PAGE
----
5. Time Top. Jerry Pethick

This 1940s-style spaceship standing along the False Creek shoreline evokes time travel, as if it just washed up from another world. We saw it at low tide, but depending on the time of day, its bulbous feet can be completely submerged, changing the way we interact with the piece. I’d imagine it could also look like a spinning top bobbing along in the water. This piece literally underwent some ‘time travel’ itself. It was submerged for two years in the ocean by Gibsons, BC, where it was also given a low-level electrical charge to attract sea life to its bronze surface. I love how the colours of Time Top echoed the colour of the water when we were viewing it, blending it with its ‘natural’ environment. Unfortunately the artist passed away before he saw the completed work.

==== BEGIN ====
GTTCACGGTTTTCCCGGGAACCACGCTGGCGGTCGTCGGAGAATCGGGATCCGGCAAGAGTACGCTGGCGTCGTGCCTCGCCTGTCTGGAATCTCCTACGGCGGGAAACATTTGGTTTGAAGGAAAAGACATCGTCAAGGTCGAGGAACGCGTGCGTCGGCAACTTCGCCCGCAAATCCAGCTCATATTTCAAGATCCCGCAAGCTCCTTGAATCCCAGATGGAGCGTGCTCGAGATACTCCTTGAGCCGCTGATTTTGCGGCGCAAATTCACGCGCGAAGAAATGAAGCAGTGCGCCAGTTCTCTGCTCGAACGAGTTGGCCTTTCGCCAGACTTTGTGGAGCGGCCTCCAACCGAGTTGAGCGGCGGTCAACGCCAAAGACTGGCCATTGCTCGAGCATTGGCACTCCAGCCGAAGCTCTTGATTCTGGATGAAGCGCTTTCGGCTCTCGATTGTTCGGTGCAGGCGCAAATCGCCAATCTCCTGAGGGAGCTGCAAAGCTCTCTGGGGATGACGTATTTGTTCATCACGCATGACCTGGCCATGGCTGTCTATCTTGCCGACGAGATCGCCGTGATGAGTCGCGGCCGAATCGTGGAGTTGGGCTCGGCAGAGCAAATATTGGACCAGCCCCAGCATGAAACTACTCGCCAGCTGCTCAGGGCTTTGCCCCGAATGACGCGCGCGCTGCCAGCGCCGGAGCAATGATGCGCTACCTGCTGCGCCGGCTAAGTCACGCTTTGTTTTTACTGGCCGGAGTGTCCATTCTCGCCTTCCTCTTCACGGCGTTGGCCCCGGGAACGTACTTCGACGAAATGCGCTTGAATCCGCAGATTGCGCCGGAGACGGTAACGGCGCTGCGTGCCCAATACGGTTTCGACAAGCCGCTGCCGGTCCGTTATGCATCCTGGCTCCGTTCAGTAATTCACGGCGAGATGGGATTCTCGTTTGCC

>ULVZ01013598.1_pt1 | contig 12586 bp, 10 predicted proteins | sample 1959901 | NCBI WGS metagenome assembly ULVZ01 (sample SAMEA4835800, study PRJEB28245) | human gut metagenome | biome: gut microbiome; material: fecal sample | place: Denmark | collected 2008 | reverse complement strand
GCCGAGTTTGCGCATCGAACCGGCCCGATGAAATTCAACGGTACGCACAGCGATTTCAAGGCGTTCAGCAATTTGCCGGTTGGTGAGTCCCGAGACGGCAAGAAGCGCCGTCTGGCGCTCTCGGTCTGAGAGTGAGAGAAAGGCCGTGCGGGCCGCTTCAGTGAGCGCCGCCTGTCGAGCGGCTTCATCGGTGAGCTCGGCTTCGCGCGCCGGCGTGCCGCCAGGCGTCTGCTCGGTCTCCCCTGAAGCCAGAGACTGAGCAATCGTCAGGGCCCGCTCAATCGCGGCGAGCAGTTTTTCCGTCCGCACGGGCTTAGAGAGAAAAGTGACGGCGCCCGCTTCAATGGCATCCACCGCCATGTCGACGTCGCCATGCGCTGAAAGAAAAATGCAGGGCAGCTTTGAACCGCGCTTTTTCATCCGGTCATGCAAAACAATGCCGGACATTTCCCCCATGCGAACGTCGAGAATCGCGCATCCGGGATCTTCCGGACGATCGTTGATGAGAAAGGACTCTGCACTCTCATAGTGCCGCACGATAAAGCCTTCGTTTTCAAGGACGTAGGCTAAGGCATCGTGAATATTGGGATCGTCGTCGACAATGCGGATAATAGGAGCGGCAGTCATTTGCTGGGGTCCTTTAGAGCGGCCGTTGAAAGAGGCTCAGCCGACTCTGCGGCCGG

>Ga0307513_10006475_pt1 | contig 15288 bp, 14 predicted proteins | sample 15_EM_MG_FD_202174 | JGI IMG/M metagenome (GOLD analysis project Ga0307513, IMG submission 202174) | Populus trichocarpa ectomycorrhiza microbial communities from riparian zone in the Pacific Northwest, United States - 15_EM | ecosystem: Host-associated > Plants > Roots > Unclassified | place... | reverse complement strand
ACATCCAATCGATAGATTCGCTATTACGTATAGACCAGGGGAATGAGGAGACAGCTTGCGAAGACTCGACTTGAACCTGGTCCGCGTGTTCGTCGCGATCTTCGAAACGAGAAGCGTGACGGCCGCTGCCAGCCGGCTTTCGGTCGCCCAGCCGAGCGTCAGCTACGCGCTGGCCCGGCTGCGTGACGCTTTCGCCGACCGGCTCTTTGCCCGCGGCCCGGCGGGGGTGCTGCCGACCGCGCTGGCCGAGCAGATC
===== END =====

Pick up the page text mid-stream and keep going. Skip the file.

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And now for a different type of bus station…

After last week’s post about riding public transit and the week before that on liminal spaces, I thought it’d be fitting to bring them together to discuss this striking image:

Bus Becoming a House in Venturi, California

Picking up on the relationship between work and home, New York architect Dennis Oppenheim brilliantly put into architecture this idea of liminality while waiting at a bus stop. Perhaps you’re on your way home from work, thinking or wishing you were already at home. Or maybe you’ve left home and are heading off to work. I’ve spent many years commuting by public transit so I know the anticipation and reverie that bus stops induce.